Manzikert


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Manzikert

(măn`zĭkərt), Turk. Malazgirt, village, E Turkey, SE of Erzurum. It was an important town of ancient Armenia. A council held there in A.D. 726 reasserted the independence of the Armenian Church from the Orthodox Eastern Church. There, in 1071, the Seljuk Turks under Alp ArslanAlp Arslan
, 1029–72, Seljuk sultan of Persia (1063–72). In 1065 he led the Seljuks in an invasion of Armenia and Georgia and in 1066 attacked the Byzantine Empire. The success of his campaign was crowned (1071) by his brilliant victory over Romanus IV at Manzikert.
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 routed the troops of Byzantine Emperor Romanus IVRomanus IV
(Romanus Diogenes) , d. 1072, Byzantine emperor (1068–71). A Cappadocian general, he succeeded Constantine X by marrying his widow, Eudocia Macrembolitissa.
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 in a decisive battle that resulted in the fall of Asia Minor to the Seljuks.

Manzikert

 

a fortress in Asia Minor (near Lake Van, on the eastern boundary of the Byzantine Empire), at whose walls a battle occurred on Aug. 19, 1071, between the armies of the Byzantine emperor Romanus IV Diogenes and the Seljuk sultan Alp Arslan.

At first the Byzantines succeeded in pressing the Seljuks, but then, as a result of sedition among the Byzantine troops (betrayal by the Ducas clique, which was hostile to the emperor), the army of Romanus IV was defeated, and he himself was taken prisoner (he was released on condition that he pay an annual tribute). The Victory at Manzikert hastened the establishment of Seljuk dominance in Asia Minor.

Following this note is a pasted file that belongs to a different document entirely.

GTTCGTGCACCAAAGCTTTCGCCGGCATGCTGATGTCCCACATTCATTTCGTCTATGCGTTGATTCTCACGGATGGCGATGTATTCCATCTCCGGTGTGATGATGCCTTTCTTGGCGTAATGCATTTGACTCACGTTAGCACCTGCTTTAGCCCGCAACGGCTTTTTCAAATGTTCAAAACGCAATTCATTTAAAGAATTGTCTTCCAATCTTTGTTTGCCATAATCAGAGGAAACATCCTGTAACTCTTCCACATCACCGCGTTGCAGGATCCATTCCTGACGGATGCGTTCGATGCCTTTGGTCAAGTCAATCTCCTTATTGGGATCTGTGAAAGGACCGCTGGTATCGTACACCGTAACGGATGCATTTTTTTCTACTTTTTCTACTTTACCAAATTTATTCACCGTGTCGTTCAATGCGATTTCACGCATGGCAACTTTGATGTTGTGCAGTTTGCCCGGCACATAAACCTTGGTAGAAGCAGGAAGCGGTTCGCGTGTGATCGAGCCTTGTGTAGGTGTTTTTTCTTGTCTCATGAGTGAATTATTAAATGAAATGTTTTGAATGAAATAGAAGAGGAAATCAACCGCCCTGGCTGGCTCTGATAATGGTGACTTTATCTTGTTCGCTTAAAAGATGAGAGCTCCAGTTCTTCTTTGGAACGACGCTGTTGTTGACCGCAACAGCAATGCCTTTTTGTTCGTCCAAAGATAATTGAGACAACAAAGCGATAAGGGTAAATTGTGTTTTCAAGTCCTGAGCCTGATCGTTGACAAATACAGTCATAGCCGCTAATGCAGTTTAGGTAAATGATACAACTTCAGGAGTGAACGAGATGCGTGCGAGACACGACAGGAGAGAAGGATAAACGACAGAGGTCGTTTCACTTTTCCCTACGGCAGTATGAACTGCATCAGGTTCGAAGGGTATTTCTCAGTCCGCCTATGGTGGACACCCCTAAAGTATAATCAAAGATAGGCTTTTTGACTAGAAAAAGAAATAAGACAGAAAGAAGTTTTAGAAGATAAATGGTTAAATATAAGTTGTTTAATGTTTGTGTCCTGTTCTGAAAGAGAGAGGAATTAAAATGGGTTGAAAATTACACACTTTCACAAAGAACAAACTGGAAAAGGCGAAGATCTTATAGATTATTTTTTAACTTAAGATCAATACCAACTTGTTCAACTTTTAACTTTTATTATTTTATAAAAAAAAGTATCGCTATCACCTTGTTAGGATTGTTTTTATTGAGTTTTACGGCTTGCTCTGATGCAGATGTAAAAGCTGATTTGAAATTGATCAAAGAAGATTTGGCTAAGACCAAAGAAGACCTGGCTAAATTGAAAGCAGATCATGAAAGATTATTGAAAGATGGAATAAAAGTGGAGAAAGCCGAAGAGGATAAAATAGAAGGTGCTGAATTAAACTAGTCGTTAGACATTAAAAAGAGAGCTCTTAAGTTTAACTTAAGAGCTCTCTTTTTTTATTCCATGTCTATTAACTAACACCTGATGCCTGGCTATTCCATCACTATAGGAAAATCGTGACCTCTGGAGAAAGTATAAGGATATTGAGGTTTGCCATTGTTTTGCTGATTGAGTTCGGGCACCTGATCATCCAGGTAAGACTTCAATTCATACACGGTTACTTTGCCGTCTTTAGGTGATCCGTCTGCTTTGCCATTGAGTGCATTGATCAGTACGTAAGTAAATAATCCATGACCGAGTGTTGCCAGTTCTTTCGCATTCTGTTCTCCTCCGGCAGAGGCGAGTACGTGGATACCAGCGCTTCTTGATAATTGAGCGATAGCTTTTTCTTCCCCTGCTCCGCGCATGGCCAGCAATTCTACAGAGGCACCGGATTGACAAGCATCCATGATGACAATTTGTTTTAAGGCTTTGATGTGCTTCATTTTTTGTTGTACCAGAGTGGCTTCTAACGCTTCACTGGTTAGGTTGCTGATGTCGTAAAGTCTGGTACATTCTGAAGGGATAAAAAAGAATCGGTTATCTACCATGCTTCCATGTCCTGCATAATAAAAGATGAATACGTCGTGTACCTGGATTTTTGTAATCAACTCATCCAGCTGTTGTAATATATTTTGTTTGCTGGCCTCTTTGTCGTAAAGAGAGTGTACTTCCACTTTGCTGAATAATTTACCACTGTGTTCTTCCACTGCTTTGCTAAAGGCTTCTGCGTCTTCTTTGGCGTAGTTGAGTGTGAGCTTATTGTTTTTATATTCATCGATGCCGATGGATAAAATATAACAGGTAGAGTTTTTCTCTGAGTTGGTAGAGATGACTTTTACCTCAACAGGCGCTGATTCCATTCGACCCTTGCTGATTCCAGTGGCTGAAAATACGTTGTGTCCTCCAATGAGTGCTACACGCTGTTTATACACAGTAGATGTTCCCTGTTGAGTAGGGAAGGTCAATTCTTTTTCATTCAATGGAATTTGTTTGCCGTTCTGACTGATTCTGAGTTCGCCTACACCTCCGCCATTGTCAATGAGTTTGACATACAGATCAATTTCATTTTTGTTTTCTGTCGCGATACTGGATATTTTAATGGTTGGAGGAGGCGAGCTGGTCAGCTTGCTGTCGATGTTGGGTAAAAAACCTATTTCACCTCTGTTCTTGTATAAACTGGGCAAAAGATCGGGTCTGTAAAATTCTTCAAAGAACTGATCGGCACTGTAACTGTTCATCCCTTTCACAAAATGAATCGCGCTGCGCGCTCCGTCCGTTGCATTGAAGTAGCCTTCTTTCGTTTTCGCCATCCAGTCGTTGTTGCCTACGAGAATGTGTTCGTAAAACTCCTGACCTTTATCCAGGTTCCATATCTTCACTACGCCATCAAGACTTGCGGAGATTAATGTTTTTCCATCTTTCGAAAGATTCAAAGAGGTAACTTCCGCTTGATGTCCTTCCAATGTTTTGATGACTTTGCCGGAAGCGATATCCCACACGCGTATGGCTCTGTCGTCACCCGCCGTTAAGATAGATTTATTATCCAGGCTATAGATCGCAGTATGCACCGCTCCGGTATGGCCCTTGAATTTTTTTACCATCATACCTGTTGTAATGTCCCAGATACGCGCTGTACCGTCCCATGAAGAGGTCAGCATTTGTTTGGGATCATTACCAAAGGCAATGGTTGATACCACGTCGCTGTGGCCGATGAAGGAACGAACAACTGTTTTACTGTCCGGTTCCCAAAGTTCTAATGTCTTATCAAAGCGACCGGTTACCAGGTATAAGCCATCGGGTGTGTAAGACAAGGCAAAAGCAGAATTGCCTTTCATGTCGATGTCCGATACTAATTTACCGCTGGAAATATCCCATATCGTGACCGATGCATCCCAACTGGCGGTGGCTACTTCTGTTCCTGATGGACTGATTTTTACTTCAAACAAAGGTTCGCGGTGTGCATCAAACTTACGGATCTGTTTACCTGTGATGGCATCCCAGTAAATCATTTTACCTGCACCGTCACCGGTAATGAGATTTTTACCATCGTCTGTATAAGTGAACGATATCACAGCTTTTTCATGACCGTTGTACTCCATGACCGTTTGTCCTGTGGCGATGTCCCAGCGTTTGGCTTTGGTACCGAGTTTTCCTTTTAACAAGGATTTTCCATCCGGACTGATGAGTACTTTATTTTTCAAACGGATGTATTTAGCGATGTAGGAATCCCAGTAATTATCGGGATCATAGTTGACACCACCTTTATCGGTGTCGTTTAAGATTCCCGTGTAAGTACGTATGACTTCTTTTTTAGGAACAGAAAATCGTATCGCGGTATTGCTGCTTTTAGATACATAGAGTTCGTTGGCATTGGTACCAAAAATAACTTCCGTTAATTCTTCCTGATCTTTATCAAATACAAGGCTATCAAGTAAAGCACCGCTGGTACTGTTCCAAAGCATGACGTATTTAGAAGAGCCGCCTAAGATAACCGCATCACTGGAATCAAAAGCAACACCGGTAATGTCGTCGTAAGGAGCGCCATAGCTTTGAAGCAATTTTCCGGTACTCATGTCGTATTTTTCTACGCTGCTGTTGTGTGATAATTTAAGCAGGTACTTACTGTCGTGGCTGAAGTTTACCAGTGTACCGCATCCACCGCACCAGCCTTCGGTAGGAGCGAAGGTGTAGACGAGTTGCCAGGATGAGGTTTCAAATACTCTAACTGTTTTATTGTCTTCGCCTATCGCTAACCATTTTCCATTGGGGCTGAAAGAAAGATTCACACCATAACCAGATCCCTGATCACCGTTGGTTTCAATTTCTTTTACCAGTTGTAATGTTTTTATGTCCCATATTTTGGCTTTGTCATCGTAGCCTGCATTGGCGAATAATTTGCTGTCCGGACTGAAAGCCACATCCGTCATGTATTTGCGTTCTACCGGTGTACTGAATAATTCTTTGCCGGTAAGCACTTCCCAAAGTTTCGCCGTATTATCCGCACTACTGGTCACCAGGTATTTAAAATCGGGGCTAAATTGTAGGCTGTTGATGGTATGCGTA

REFERENCES

Istoriia Vizantii, vol. 2. Moscow, 1967. Pages 284-87.
Guseinov, R. A. “Posledstviia srazheniia pri Mantsikerte (1071) dlia Zakavkaz’ia.” In the collection Vizantiiskii vremennik, vol. 29. Moscow, 1969.
References in periodicals archive ?
Battle of Manzikert is one of the top ten battles that changed the face of the world's history.
2071 will mark one thousand years since the Battle of Manzikert," when the Seljuk Turks defeated the Byzantine Empire and heralded the advent of the Ottoman one, according to Fradkin and Libby.
David Nicolle's MANZIKERT 1071: THE BREAKING OF BYZANTIUM (9781780965031, $21.
Baki Tezcan, who is researching Ottoman history in Istanbul, said Turkey traces its history to Manzikert, a battle in 1071 in which Turks defeated a Byzantine force in what is eastern Turkey today.
The focus of this book is the famous Byzantine-Saljuq confrontation at Manzikert (Malazgirt in Modern Turkish) in 1071 "as it is depicted in the surviving Arabic and Persian sources" (p.
Seven decisive battles are described: Yarmuk in 636 (marking the end of Byzantine rule in Syria), Poitiers in 732 (where the Muslim advance into France was halted), Manzikert in 1071 (marking the defeat of Christian Anatolia), Hattin in 1187 (where Saladin routed the Crusaders), Las Navas de Tolosa in Spain in 1212 (altering the balance of power between the Christian north and Muslim Andalusia), the capture of Constantinople in 1453 (leading eventually to the Ottoman Empire), and the siege of Malta in 1565 (marking the end of Turkish supremacy in the Mediterranean).
Written by Russian Orthodox priest Andrew Louth, Greek East and Latin West: The Church AD 681-1071 is the third volume of "The Church in History" series and continues the scholarly accounting, from the end of the Sixth Ecumenical Synod in 681 to the Battle of Manzikert in 1071.
Except for Justinian's wars against the Western barbarians, the Byzantine Empire's thousand-year history unfolds offstage: the watershed Battle of Manzikert in 1071 is not even mentioned.
O'Shea tells a broad story of Christian and Islamic conflict during the medieval period, organizing it around a handful of battles: Yarmuk (636), Poitiers (732), Manzikert (1071), Hattin (1187), Las Navas de Tolosa (1212), Constantinople (1453) and Malta (1565).
Hillenbrand: On the one hand, in the last few decades of the 11th century, successive popes and European kings had heard with increasing alarm about the disastrous defeat of the Byzantine army at the hands of the nomadic Seljuq Turks at the battle of Manzikert near Lake Van in eastern Turkey in 1071.
It is, in fact, rather amusing to imagine oneself wandering around in old Carthage or fighting at Manzikert.
In 1071, the Seljuks defeated the Byzantine Empire at the Battle of Manzikert.